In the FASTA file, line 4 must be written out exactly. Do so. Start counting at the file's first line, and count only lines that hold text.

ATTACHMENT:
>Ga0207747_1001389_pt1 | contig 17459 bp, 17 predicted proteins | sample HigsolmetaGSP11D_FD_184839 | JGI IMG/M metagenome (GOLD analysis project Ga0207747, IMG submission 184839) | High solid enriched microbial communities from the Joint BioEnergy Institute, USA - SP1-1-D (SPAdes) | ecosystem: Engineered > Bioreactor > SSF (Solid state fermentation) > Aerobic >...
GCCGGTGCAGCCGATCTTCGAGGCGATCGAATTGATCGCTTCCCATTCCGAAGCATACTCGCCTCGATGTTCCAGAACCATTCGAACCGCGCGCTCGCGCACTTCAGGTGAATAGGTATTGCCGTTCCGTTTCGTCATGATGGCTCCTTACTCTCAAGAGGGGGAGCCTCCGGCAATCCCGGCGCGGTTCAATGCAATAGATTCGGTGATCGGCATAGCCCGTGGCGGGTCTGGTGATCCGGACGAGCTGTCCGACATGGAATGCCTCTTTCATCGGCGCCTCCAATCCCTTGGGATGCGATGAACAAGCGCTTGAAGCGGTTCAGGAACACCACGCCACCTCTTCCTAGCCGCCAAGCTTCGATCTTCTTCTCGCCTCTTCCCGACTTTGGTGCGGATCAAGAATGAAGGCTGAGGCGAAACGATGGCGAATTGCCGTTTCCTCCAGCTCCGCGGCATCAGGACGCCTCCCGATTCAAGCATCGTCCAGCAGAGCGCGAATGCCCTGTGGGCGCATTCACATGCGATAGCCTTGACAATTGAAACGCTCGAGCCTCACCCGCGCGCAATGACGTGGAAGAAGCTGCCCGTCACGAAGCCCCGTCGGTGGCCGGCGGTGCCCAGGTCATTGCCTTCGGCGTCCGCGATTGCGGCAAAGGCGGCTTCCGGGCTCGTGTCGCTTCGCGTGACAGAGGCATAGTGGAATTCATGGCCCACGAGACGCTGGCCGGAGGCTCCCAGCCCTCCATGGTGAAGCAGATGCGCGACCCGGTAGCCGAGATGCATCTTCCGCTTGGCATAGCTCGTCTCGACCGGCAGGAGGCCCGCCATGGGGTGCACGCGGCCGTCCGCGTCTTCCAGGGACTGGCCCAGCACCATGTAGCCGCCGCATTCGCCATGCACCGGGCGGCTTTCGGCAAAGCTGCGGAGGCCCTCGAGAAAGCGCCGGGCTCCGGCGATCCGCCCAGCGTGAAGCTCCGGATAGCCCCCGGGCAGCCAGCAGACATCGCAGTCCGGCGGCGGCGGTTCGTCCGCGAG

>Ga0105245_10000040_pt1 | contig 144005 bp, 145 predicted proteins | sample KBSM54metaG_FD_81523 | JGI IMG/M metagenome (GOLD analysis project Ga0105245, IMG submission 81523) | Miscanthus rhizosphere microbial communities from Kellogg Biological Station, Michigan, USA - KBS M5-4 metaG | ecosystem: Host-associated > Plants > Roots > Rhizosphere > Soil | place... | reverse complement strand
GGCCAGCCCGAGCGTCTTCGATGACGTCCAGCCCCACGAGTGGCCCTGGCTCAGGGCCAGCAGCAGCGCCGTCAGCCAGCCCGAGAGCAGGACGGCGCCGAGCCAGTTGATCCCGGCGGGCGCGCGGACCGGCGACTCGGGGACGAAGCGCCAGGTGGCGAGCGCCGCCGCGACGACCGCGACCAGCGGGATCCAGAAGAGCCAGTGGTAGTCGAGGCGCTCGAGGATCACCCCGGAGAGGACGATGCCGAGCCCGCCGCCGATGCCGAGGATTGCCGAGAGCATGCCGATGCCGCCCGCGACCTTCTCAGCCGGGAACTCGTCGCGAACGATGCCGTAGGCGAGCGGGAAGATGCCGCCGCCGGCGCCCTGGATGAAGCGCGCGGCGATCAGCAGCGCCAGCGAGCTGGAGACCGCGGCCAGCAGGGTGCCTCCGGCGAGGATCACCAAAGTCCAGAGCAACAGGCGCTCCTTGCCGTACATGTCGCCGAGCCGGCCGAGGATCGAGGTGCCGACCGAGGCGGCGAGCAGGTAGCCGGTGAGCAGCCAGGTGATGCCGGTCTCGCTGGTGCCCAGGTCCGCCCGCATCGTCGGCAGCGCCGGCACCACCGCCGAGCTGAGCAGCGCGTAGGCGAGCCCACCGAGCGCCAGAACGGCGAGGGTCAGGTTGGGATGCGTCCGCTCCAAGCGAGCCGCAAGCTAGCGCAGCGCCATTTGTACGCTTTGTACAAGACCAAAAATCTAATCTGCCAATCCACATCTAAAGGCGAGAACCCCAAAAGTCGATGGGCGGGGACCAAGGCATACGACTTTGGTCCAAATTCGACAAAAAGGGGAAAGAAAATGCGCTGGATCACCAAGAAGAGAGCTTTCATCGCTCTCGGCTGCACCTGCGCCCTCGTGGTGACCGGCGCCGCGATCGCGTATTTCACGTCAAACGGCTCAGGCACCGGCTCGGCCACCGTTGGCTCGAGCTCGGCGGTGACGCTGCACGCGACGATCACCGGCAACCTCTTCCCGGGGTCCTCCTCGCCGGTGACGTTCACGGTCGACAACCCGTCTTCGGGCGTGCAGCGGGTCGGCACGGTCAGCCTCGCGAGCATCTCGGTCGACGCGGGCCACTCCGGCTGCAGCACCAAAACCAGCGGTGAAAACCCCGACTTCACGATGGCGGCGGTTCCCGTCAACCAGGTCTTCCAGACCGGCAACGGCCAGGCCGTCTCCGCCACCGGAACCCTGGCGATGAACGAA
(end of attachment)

GGCCAGCCCGAGCGTCTTCGATGACGTCCAGCCCCACGAGTGGCCCTGGCTCAGGGCCAGCAGCAGCGCCGTCAGCCAGCCCGAGAGCAGGACGGCGCCGAGCCAGTTGATCCCGGCGGGCGCGCGGACCGGCGACTCGGGGACGAAGCGCCAGGTGGCGAGCGCCGCCGCGACGACCGCGACCAGCGGGATCCAGAAGAGCCAGTGGTAGTCGAGGCGCTCGAGGATCACCCCGGAGAGGACGATGCCGAGCCCGCCGCCGATGCCGAGGATTGCCGAGAGCATGCCGATGCCGCCCGCGACCTTCTCAGCCGGGAACTCGTCGCGAACGATGCCGTAGGCGAGCGGGAAGATGCCGCCGCCGGCGCCCTGGATGAAGCGCGCGGCGATCAGCAGCGCCAGCGAGCTGGAGACCGCGGCCAGCAGGGTGCCTCCGGCGAGGATCACCAAAGTCCAGAGCAACAGGCGCTCCTTGCCGTACATGTCGCCGAGCCGGCCGAGGATCGAGGTGCCGACCGAGGCGGCGAGCAGGTAGCCGGTGAGCAGCCAGGTGATGCCGGTCTCGCTGGTGCCCAGGTCCGCCCGCATCGTCGGCAGCGCCGGCACCACCGCCGAGCTGAGCAGCGCGTAGGCGAGCCCACCGAGCGCCAGAACGGCGAGGGTCAGGTTGGGATGCGTCCGCTCCAAGCGAGCCGCAAGCTAGCGCAGCGCCATTTGTACGCTTTGTACAAGACCAAAAATCTAATCTGCCAATCCACATCTAAAGGCGAGAACCCCAAAAGTCGATGGGCGGGGACCAAGGCATACGACTTTGGTCCAAATTCGACAAAAAGGGGAAAGAAAATGCGCTGGATCACCAAGAAGAGAGCTTTCATCGCTCTCGGCTGCACCTGCGCCCTCGTGGTGACCGGCGCCGCGATCGCGTATTTCACGTCAAACGGCTCAGGCACCGGCTCGGCCACCGTTGGCTCGAGCTCGGCGGTGACGCTGCACGCGACGATCACCGGCAACCTCTTCCCGGGGTCCTCCTCGCCGGTGACGTTCACGGTCGACAACCCGTCTTCGGGCGTGCAGCGGGTCGGCACGGTCAGCCTCGCGAGCATCTCGGTCGACGCGGGCCACTCCGGCTGCAGCACCAAAACCAGCGGTGAAAACCCCGACTTCACGATGGCGGCGGTTCCCGTCAACCAGGTCTTCCAGACCGGCAACGGCCAGGCCGTCTCCGCCACCGGAACCCTGGCGATGAACGAA